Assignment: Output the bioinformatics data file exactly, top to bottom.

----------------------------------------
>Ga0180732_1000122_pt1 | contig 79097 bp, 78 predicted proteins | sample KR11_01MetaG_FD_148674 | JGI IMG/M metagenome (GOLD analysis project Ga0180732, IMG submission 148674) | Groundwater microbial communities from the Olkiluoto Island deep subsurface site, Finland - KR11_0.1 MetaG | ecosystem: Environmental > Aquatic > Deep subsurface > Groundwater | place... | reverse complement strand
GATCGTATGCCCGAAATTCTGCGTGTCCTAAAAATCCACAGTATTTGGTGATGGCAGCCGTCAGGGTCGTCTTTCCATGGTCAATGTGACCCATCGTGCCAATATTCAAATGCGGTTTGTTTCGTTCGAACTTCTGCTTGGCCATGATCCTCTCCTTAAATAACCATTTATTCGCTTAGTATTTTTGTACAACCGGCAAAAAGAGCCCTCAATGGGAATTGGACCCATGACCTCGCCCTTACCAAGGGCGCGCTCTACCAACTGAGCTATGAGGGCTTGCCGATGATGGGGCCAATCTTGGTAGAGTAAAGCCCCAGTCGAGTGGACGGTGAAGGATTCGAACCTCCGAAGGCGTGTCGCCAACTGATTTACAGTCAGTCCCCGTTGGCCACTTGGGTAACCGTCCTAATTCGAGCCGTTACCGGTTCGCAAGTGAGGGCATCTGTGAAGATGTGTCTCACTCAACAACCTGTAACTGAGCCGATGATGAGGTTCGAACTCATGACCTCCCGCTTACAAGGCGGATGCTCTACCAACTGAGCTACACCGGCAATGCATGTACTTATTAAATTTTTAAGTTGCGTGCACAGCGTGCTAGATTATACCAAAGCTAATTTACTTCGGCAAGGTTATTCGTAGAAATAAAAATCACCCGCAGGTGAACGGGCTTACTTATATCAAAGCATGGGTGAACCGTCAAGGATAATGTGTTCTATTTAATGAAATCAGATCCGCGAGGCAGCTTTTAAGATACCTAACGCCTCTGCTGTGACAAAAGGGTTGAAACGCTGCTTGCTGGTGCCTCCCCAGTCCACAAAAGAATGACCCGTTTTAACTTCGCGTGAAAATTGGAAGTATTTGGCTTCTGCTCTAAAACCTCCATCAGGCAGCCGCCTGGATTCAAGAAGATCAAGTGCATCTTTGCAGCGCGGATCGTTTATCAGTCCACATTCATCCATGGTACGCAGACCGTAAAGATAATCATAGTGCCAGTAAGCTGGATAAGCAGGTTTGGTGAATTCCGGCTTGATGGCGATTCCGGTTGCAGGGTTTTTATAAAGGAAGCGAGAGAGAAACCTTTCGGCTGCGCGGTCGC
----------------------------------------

>Ga0180732_1000122_pt1 | contig 79097 bp, 78 predicted proteins | sample KR11_01MetaG_FD_148674 | JGI IMG/M metagenome (GOLD analysis project Ga0180732, IMG submission 148674) | Groundwater microbial communities from the Olkiluoto Island deep subsurface site, Finland - KR11_0.1 MetaG | ecosystem: Environmental > Aquatic > Deep subsurface > Groundwater | place... | reverse complement strand
GATCGTATGCCCGAAATTCTGCGTGTCCTAAAAATCCACAGTATTTGGTGATGGCAGCCGTCAGGGTCGTCTTTCCATGGTCAATGTGACCCATCGTGCCAATATTCAAATGCGGTTTGTTTCGTTCGAACTTCTGCTTGGCCATGATCCTCTCCTTAAATAACCATTTATTCGCTTAGTATTTTTGTACAACCGGCAAAAAGAGCCCTCAATGGGAATTGGACCCATGACCTCGCCCTTACCAAGGGCGCGCTCTACCAACTGAGCTATGAGGGCTTGCCGATGATGGGGCCAATCTTGGTAGAGTAAAGCCCCAGTCGAGTGGACGGTGAAGGATTCGAACCTCCGAAGGCGTGTCGCCAACTGATTTACAGTCAGTCCCCGTTGGCCACTTGGGTAACCGTCCTAATTCGAGCCGTTACCGGTTCGCAAGTGAGGGCATCTGTGAAGATGTGTCTCACTCAACAACCTGTAACTGAGCCGATGATGAGGTTCGAACTCATGACCTCCCGCTTACAAGGCGGATGCTCTACCAACTGAGCTACACCGGCAATGCATGTACTTATTAAATTTTTAAGTTGCGTGCACAGCGTGCTAGATTATACCAAAGCTAATTTACTTCGGCAAGGTTATTCGTAGAAATAAAAATCACCCGCAGGTGAACGGGCTTACTTATATCAAAGCATGGGTGAACCGTCAAGGATAATGTGTTCTATTTAATGAAATCAGATCCGCGAGGCAGCTTTTAAGATACCTAACGCCTCTGCTGTGACAAAAGGGTTGAAACGCTGCTTGCTGGTGCCTCCCCAGTCCACAAAAGAATGACCCGTTTTAACTTCGCGTGAAAATTGGAAGTATTTGGCTTCTGCTCTAAAACCTCCATCAGGCAGCCGCCTGGATTCAAGAAGATCAAGTGCATCTTTGCAGCGCGGATCGTTTATCAGTCCACATTCATCCATGGTACGCAGACCGTAAAGATAATCATAGTGCCAGTAAGCTGGATAAGCAGGTTTGGTGAATTCCGGCTTGATGGCGATTCCGGTTGCAGGGTTTTTATAAAGGAAGCGAGAGAGAAACCTTTCGGCTGCGCGGTCGC